The Irony of Big Data

The Irony of Big Data

In today’s digital marketing environment, big data is big business. Spend any time in the marketing blogosphere or reading the trade pubs this month and, chances are, you will see a piece on big data and how, if harnessed, it can change your business for the better. The marketing landscape is in continuous flux, one [...]

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In today’s digital marketing environment, big data is big business. Spend any time in the marketing blogosphere or reading the trade pubs this month and, chances are, you will see a piece on big data and how, if harnessed, it can change your business for the better.

The marketing landscape is in continuous flux, one of the few constants being the increasing number of marketing touch points through which a company can interact with a customer – the more touch points, the more data. The effort for companies to consolidate, organize and translate big data continues to be an immense undertaking, but to what end?

MORE OR LESS DATA: Generating enormous amounts of data may, on the surface, seem impressive. However, data by itself is just data.  Certainly there are metrics within the collected data that are important to your business, but those need to be established and visualized.  A “dashboard” of ALL data, is most likely NOT needed. Therefore more is the not the answer; the right data is.  Even then, metrics and analytics are not good enough — insights need to be generated in order to effect change.  Change (or action), is really the key in the end.  No amount of data, metrics, or insights will impact marketing or sales efforts without the ability to execute specific actions as a result. This is the most important, and unfortunately, the most elusive step.  Also, it’s essential to consider that within big data, there is always a mix of…

USEFUL AND USELESS DATA: As pointed out, more data doesn’t always mean useful data. Key performance indicators vary by the brand, products or service offerings being promoted. So if 90% of the data collected doesn’t relate to your brand or service goals, a great deal of resources are wasted in collecting and sifting through it to find the 10% that truly indicates your level of success.  Timeliness of data use is also important. Analyzing old activity may give you ideas on how to capitalize, but the opportunity to capitalize has a time limit. Not capitalizing on data in a timely fashion may lead to…

DATA GONE BAD: Considering the pace of the market these days, a lot of data has a limited shelf life. If data is extracted and analyzed on a minute-to-minute basis, marketing campaigns and other stakeholder disciplines can use the information to make adjustments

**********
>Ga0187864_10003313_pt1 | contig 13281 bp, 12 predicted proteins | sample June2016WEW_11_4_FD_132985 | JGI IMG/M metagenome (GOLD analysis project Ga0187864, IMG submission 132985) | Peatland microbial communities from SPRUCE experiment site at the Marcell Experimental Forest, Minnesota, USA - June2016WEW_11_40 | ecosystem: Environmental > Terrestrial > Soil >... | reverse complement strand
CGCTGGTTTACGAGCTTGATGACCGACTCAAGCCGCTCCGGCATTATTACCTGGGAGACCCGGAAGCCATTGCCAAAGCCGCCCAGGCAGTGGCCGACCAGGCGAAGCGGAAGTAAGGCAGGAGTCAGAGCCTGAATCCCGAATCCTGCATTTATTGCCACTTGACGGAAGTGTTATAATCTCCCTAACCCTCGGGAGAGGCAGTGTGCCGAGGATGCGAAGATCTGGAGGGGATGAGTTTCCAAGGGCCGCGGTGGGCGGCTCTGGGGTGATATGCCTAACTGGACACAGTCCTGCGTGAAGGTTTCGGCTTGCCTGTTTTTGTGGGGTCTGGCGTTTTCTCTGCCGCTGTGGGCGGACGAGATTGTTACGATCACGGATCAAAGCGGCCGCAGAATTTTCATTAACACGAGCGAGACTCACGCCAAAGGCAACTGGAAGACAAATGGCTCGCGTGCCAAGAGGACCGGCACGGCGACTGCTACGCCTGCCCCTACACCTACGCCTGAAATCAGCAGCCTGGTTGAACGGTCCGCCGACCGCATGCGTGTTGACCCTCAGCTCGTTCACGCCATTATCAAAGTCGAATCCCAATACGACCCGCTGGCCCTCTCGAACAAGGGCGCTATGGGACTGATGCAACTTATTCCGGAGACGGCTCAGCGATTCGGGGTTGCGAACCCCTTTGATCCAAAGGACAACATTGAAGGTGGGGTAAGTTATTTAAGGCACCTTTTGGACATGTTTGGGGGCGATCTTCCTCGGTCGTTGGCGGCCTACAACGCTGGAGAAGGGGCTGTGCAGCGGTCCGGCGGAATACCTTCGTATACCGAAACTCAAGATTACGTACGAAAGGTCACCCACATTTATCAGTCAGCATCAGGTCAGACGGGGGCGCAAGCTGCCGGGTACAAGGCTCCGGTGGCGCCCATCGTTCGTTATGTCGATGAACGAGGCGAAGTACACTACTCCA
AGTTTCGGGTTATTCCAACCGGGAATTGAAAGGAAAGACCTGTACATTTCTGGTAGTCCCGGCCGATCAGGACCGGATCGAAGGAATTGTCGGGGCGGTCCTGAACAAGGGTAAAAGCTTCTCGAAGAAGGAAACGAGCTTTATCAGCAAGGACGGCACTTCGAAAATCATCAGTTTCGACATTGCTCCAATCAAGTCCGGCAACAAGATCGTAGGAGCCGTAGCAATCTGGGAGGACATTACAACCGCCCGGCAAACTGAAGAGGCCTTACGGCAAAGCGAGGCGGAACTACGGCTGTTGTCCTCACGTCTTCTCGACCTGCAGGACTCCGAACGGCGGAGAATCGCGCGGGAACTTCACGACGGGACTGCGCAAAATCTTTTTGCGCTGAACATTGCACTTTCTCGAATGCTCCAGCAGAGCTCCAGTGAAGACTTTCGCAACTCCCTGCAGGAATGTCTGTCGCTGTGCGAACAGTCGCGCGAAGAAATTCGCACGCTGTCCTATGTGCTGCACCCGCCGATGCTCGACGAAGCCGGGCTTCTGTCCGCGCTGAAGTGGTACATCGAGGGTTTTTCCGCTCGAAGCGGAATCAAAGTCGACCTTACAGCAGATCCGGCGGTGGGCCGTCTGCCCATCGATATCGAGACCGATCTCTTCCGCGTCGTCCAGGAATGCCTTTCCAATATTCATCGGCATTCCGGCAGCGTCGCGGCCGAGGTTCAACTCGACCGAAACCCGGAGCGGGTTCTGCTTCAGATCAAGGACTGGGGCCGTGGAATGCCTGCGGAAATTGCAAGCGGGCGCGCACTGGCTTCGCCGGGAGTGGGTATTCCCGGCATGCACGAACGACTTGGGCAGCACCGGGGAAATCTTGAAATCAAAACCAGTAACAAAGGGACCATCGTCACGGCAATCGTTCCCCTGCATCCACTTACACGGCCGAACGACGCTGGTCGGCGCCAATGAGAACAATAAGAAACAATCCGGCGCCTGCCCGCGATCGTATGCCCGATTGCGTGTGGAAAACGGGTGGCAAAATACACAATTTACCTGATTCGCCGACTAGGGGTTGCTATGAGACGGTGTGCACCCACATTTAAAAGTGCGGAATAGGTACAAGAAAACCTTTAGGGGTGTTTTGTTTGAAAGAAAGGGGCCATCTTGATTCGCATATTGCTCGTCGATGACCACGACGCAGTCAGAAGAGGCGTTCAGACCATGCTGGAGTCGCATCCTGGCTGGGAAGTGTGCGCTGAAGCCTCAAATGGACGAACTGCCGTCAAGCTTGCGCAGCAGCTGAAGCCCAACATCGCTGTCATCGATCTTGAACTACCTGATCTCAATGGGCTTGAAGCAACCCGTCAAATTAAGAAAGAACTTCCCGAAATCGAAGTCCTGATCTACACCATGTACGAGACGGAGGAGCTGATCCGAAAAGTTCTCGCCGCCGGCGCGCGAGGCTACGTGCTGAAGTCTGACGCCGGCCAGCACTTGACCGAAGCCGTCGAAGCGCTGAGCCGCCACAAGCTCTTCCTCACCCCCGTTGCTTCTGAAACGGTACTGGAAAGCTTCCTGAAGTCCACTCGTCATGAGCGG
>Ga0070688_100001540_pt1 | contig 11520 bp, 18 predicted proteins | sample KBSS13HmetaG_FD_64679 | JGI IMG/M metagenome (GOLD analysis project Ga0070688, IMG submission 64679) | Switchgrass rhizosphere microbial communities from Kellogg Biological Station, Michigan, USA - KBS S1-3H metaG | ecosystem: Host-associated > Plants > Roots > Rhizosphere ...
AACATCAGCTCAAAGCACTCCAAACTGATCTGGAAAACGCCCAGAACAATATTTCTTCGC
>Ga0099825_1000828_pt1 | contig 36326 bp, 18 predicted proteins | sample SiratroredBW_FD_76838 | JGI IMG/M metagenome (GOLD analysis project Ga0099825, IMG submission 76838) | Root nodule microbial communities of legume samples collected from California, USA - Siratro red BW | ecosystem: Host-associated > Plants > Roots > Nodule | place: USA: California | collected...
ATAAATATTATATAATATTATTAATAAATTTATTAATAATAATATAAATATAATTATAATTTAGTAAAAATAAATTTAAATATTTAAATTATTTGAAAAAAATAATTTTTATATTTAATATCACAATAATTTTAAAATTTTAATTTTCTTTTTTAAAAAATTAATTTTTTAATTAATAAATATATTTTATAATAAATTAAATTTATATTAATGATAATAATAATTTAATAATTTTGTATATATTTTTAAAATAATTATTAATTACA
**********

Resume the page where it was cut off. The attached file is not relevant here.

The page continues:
where needed. Interestingly, however, business disciplines are seldom set-up to be agile enough to take advantage.  For example, if a specific tactic or channel is clearly not working for your brand, do you have the ability to kill it, and apply the recouped funds somewhere else?  Contractually perhaps you do, but have you ever actually done this “mid-campaign?”  The processes employed to produce marketing and sales campaigns require significant amounts of time for development, review and approval, resulting in a lag time for course corrections, so, the immediate usefulness of the data disappears. Now, assuming the most useful data has been collected and explored in a timely manner it can
still only inform you  that . . .

IT HAPPENED, BUT WHAT DOES THAT MEAN? : If data is organized and analyzed, perhaps it can tell you what has happened at an aggregate level, but may not be so enlightening in terms of why individuals did what they did.  For example, knowing the percentage of people who opened a certain email or the amount of times a website was visited might be helpful to a degree, but it doesn’t provide insight into why individuals took this action or how to make adjustments in the future at the individual customer level.  To make the most out of it, it’s crucial to put the . . .

DATA IN THE RIGHT HANDS: Often, big data is organized and displayed on impressive dashboards for sales executives and managers to analyze and, subsequently, make macro level decisions. This may be effective for some corporations; for businesses with a high degree of salesperson/customer interaction, however, it is the salesperson or account person that has the greatest knowledge of customer needs and interests. The key to unlocking the potential of data is turning it into action and data is most actionable in the hands of those who actually close new business with it.

For the level of investment at some companies, there appears to be a general lack of recognition of the limited amount of meaningful intelligence being realized from “big data.”  Collecting and analyzing data can be a huge advantage to companies, but turning data-into-insight and insight-into action is the way to unlocking the true potential of this often oversimplified resource.

The bottom line, ironically, is that big data is only as useful as its ability to affect…well, the bottom line…typically in the form of new business.

Stay tuned for Part 2 which will address the value of individual data vs. aggregate data.

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